You may never have thought of mice as acrobats before, but we think after reading this article you’ll be sure to change your mind. Most people are surprised to learn how effectively mice can climb, even straight up a well or other surface, given the right conditions.
Perhaps, you are curious enough to inquire about such hot topics as “Can mice climb stairs, walls, and ceilings? Can they climb up my home’s exterior and get into my home?” We provide you with a due reward for your inquisitiveness just below.
Mice are wild creatures, remember. They have survival instincts and extremely physically adept little bodies. They know how to use their God-given skills (including climbing skills) to the max. Read on to learn both their abilities and their limitations.
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Can Mice Climb Walls and Ceilings?
Ah, yes. Mice are master climbers. They have been reported scaling both interior and exterior walls with ease, doing long-distance tight rope climbs on wires and pipes, and even dangling from the ceiling.
Did you ever wonder how mice manage to get into attics, despite the attic being high off the ground? Or how do they get up from the crawl space and into the house? And when you hear the pitter patter of little feet inside your walls, don’t think that they only walk along floor level.
It’s not by magic that mice so often wind up in your attic and spread from there into the rest of the house. It’s by climbing up trees, siding, bricks, stucco or any sufficiently porous surface or one with little nooks and crannies in it.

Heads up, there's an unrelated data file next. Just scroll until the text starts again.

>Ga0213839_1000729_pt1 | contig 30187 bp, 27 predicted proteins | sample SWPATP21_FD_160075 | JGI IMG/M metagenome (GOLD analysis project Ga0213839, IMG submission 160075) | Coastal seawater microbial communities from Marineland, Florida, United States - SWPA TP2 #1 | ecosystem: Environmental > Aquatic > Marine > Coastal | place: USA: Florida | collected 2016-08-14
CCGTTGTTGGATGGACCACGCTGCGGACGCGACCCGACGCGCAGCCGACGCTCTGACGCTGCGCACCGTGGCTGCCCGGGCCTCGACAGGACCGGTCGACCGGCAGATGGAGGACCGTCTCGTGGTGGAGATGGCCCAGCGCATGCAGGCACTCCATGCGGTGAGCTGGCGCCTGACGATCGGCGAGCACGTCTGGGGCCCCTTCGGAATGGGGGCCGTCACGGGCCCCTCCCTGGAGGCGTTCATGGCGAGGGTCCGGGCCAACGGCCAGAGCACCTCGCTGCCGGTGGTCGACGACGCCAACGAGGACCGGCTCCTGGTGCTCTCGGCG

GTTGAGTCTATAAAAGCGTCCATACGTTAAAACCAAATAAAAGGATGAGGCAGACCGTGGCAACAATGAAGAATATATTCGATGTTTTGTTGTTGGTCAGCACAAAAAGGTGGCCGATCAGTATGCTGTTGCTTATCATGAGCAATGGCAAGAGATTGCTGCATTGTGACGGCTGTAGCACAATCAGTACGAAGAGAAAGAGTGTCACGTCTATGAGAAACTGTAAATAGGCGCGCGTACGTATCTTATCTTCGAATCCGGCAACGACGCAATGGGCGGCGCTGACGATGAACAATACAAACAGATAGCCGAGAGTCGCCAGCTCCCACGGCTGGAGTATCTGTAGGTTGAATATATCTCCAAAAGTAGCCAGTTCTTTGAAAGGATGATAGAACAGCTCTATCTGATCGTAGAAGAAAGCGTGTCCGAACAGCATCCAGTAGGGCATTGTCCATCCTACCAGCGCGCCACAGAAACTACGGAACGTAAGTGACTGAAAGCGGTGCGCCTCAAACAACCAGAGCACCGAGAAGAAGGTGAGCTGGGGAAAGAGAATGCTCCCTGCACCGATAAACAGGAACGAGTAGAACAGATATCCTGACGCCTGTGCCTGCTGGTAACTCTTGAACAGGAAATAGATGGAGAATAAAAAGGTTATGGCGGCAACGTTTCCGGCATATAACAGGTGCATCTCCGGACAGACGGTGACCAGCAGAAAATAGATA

Click this link to learn how to get rid of mice in the attic and how to prevent them from getting there to being with.
What About Stairs?
Stairs are made for climbing, and although mice feet are far too small for them to use stairs the “normal” way, they use them nonetheless.
A mouse can climb wood, concrete, or carpeted stairs with amazing determination, speed, and stealthiness.
They can run up the face and foot of each stair, climb up along the edge of the stairwell on a piece of trim, or even climb up on the hand railing.
You really can’t stop mice from climbing stairs because making steps out of slippery, non-porous materials would create a slip-and-fall hazard for humans, not just for mice. And it doesn’t matter whether it’s indoor or outdoor stairs, small or large steps, or long versus short staircases – mice can climb it all.
What Can They Climb?
What materials and objects specifically are mice capable of climbing? I’m glad you asked!
If a surface is too smooth, mice won’t be able to climb it. That’s why bucket traps work on mice – so long as the bucket is smooth on the inside and at least a foot high so the mice can’t jump out.
Here are some examples of what mice can climb:
- Vinyl, cedar, redwood, aluminum, and all other varieties of siding.
- Brick, stucco, rock, and other building facade materials.
- Metal surfaces, unless the metal is too smooth and too tall.
- Drywall, painted or unpainted.
- Trees and branches overhanging your house.
- Most forms of plastic.
- Wood furniture.
- Gutter downspouts.
The fact is, the majority of materials out of which your home is built are very “climb-able” to mice. That’s true of both indoor and outdoor surfaces.
It would be impossible to make your home “climb proof” against mice, so that’s not really a possible mouse prevention method. There are ways you can minimize the chances they’ll be climbing around on your property or find a way in, however. More on that in the last section of this article.
Can Mice Get on Countertops?
Yikes! Is that a mouse running across my kitchen counter top? Perhaps, you’ve had that experience in the past and you’re wondering how the mouse ever got up there to begin with.
Mice often get into kitchens (and bathrooms) through tiny holes in the walls where pipes or electric wiring enter, maybe behind the stove or under the kitchen or bathroom sink.